Adi Roche’s Chernobyl Children International (CCI) charity has confirmed that for a second year in a row, a group of Chernobyl Children will not be travelling to Ireland for their usual summer break.
At this time of year, CCI would usually be preparing for the arrival of Chernobyl Children, who spend the summer with Irish families around the country for a much-needed Rest and Recuperation break. Unfortunately, due to the ongoing COVID Pandemic and travel restrictions, it is not possible for the children to travel to Ireland.
Many families around Ireland are heartbroken that the beloved Chernobyl children will not be with them again this summer.
Trina Rooney and her family from Dublin, who have hosted Maryna Malinovskaya for several years, are one of the many feeling the sadness of yet another cancelled R&R trip. Maryna has been coming to the Rooney family every Summer and Christmas since 2013. Trina said: ‘We’re heartbroken that Maryna won’t be with us for the summer again. We have not seen Maryna for almost two years now and we miss her terribly. We are counting down the days until travel restrictions ease, and we can safely welcome Maryna to her Irish home again.’
Families around Ireland have opened their hearts and homes to the children for the past 3 decades, since the 1986 disaster, as part of CCI’s Rest and Recuperation Programme. Since then, 25,600 children from Belarus and Western Russia have come to Ireland on this flagship programme. This Programme gives children, who come from impoverished backgrounds and state-run institutions, a health-boosting reprieve from the toxic environment and high levels of radiation to which they are exposed. During the month-long stay, radiation levels in the children drop by nearly 50% and up to two years is added to their life expectancy.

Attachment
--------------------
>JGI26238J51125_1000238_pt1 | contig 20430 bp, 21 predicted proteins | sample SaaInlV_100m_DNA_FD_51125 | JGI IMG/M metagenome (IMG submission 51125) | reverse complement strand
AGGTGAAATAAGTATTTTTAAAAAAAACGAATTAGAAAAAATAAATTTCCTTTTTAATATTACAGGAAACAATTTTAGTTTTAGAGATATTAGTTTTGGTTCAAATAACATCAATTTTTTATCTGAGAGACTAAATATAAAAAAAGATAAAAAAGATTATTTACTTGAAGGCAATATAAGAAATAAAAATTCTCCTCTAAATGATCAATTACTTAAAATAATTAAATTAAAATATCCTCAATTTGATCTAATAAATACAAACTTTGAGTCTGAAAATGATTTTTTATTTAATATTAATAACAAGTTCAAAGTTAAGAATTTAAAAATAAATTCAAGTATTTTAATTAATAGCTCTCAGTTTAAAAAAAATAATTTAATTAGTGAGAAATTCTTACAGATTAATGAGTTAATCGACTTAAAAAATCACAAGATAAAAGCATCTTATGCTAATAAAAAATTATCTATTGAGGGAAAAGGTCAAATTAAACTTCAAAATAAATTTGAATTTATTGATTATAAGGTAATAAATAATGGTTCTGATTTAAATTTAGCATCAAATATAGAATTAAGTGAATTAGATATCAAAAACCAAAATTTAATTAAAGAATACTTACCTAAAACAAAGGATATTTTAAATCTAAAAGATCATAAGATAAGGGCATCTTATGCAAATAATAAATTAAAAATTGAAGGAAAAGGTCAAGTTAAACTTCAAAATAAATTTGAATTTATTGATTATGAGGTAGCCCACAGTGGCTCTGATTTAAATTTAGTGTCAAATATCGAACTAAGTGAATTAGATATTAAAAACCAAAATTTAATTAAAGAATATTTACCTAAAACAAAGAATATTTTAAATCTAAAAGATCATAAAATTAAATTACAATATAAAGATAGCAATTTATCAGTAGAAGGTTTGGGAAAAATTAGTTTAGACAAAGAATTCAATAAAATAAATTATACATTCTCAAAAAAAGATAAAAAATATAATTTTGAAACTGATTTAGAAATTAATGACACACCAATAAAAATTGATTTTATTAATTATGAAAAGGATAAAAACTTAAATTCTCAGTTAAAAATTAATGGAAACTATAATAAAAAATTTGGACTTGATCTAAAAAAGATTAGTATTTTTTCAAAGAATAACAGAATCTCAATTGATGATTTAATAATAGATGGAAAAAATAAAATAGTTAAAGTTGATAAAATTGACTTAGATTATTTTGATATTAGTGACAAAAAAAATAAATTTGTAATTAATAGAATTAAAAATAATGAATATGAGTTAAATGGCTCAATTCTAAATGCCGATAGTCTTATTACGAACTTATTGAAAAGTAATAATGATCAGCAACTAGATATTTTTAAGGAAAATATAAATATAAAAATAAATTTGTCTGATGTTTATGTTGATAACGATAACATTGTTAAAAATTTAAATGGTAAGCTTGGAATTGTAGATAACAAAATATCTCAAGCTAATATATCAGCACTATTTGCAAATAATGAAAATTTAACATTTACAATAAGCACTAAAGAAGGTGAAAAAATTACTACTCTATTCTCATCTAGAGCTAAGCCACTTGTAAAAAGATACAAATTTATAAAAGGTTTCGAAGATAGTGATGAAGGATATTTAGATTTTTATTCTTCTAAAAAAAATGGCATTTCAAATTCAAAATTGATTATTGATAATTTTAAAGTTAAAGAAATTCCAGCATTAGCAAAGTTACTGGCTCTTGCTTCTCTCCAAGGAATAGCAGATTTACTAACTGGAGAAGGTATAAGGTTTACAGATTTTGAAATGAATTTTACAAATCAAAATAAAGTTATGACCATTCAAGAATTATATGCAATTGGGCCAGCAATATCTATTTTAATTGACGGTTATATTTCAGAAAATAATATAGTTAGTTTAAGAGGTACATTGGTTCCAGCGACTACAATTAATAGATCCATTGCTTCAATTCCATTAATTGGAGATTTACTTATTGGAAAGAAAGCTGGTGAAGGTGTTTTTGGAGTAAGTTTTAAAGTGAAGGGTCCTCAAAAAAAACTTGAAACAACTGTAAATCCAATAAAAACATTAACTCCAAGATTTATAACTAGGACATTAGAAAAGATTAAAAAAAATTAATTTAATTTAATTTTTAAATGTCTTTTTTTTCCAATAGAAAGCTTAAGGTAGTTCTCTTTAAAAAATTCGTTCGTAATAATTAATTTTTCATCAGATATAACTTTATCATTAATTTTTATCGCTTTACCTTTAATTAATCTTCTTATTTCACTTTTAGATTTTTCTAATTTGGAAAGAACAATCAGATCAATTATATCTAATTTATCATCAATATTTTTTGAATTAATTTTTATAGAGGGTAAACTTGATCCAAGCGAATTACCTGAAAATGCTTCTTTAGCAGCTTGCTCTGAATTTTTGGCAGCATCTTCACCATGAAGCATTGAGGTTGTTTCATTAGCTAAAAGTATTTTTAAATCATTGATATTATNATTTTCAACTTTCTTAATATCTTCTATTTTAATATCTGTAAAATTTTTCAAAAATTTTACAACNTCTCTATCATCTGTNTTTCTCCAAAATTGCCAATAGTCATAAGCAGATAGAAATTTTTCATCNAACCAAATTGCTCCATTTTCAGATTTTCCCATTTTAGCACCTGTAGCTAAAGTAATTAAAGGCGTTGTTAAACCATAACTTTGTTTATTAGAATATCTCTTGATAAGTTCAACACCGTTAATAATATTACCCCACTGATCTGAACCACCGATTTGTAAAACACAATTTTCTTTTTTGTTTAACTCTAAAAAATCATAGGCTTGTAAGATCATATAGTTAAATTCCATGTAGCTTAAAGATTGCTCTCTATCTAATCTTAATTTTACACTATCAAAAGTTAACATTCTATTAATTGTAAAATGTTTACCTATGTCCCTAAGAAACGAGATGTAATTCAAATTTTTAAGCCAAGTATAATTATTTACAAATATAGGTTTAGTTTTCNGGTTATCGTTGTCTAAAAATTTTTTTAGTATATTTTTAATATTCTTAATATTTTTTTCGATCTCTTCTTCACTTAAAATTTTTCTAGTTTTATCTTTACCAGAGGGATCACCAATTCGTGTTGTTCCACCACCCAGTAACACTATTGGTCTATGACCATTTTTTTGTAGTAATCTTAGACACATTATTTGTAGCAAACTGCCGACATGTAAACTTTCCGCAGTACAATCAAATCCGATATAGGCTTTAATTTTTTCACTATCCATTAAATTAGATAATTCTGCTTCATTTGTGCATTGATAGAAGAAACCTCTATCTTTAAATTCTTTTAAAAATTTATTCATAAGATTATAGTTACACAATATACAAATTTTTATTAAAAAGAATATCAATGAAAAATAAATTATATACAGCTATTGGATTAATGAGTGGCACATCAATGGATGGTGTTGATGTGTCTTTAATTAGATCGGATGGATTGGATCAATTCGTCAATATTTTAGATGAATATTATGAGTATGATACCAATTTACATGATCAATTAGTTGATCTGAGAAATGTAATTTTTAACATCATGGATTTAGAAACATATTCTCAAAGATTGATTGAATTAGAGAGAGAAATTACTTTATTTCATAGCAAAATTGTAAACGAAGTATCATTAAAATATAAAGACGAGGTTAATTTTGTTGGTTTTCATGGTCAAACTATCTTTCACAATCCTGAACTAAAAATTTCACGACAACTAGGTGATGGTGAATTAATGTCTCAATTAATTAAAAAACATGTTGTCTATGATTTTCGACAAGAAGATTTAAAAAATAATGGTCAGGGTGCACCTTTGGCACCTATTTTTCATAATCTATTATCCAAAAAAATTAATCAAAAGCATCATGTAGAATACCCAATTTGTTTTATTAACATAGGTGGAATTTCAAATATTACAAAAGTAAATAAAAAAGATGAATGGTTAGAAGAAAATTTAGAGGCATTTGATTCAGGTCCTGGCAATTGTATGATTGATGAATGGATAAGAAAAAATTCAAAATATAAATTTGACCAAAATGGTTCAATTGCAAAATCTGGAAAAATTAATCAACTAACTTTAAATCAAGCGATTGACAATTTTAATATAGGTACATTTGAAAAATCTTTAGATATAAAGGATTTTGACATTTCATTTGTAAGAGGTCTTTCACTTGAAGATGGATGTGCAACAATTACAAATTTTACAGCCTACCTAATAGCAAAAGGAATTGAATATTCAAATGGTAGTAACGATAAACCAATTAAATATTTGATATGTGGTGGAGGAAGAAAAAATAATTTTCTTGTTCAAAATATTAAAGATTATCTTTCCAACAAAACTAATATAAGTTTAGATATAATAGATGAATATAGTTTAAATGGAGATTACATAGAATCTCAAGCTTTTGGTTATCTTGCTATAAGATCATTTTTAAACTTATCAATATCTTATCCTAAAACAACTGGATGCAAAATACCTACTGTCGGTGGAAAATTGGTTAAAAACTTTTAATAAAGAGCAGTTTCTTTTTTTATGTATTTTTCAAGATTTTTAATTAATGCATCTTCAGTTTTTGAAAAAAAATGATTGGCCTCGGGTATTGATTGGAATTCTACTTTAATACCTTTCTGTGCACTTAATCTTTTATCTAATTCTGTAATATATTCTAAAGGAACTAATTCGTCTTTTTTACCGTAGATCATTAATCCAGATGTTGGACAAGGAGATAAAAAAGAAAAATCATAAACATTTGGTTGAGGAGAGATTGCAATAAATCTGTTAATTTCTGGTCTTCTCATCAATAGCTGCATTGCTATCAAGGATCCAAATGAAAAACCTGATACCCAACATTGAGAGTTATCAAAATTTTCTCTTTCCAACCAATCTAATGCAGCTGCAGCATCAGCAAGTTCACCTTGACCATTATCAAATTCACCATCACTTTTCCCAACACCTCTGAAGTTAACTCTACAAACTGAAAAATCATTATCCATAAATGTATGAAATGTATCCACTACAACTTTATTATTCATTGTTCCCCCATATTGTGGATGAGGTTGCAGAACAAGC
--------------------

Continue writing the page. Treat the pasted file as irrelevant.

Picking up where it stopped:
Speaking about the cancelled R&R trip, CCI Voluntary CEO, Adi Roche said ‘The last 18 months have been awful for the Chernobyl children, with many living under a strict lockdown regime for several months. Life in institutional care is difficult at the best of times and with the extra limitations imposed because of COVID19, it has been an especially trying time for the young residents of institutions. The trips to Ireland mean so much to the children and we are beyond devastated that yet another R&R trip has been cancelled. We look forward to the day we can safely welcome the Chernobyl children back to their Irish families, however, in the meantime, we will continue to provide our vital and lifesaving services to those in our care in Belarus.’